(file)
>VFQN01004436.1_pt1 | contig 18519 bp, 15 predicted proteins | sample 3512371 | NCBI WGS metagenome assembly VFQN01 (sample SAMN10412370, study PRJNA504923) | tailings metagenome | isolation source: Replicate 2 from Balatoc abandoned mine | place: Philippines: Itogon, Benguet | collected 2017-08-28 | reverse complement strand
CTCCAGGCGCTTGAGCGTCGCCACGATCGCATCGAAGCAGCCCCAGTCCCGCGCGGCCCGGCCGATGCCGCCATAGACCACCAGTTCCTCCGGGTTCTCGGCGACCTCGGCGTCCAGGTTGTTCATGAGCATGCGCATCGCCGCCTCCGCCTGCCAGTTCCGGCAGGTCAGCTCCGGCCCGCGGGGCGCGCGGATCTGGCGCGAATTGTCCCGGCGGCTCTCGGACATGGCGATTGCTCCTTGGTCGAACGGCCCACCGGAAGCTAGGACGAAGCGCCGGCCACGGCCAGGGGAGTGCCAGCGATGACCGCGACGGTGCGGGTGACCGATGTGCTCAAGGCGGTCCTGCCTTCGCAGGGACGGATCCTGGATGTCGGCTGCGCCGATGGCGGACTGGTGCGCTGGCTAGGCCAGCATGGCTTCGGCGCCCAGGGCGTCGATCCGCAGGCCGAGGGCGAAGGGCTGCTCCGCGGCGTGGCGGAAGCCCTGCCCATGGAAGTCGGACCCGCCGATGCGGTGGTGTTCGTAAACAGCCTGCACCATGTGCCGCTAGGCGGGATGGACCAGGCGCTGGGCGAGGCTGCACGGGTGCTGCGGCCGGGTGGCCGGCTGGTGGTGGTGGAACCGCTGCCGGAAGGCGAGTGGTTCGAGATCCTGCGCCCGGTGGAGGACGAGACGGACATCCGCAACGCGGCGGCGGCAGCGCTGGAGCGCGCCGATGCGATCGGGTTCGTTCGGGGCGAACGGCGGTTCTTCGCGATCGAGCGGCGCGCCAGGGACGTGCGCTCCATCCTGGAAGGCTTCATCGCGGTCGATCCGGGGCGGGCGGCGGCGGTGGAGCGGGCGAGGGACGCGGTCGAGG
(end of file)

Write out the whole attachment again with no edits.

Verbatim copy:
>VFQN01004436.1_pt1 | contig 18519 bp, 15 predicted proteins | sample 3512371 | NCBI WGS metagenome assembly VFQN01 (sample SAMN10412370, study PRJNA504923) | tailings metagenome | isolation source: Replicate 2 from Balatoc abandoned mine | place: Philippines: Itogon, Benguet | collected 2017-08-28 | reverse complement strand
CTCCAGGCGCTTGAGCGTCGCCACGATCGCATCGAAGCAGCCCCAGTCCCGCGCGGCCCGGCCGATGCCGCCATAGACCACCAGTTCCTCCGGGTTCTCGGCGACCTCGGCGTCCAGGTTGTTCATGAGCATGCGCATCGCCGCCTCCGCCTGCCAGTTCCGGCAGGTCAGCTCCGGCCCGCGGGGCGCGCGGATCTGGCGCGAATTGTCCCGGCGGCTCTCGGACATGGCGATTGCTCCTTGGTCGAACGGCCCACCGGAAGCTAGGACGAAGCGCCGGCCACGGCCAGGGGAGTGCCAGCGATGACCGCGACGGTGCGGGTGACCGATGTGCTCAAGGCGGTCCTGCCTTCGCAGGGACGGATCCTGGATGTCGGCTGCGCCGATGGCGGACTGGTGCGCTGGCTAGGCCAGCATGGCTTCGGCGCCCAGGGCGTCGATCCGCAGGCCGAGGGCGAAGGGCTGCTCCGCGGCGTGGCGGAAGCCCTGCCCATGGAAGTCGGACCCGCCGATGCGGTGGTGTTCGTAAACAGCCTGCACCATGTGCCGCTAGGCGGGATGGACCAGGCGCTGGGCGAGGCTGCACGGGTGCTGCGGCCGGGTGGCCGGCTGGTGGTGGTGGAACCGCTGCCGGAAGGCGAGTGGTTCGAGATCCTGCGCCCGGTGGAGGACGAGACGGACATCCGCAACGCGGCGGCGGCAGCGCTGGAGCGCGCCGATGCGATCGGGTTCGTTCGGGGCGAACGGCGGTTCTTCGCGATCGAGCGGCGCGCCAGGGACGTGCGCTCCATCCTGGAAGGCTTCATCGCGGTCGATCCGGGGCGGGCGGCGGCGGTGGAGCGGGCGAGGGACGCGGTCGAGG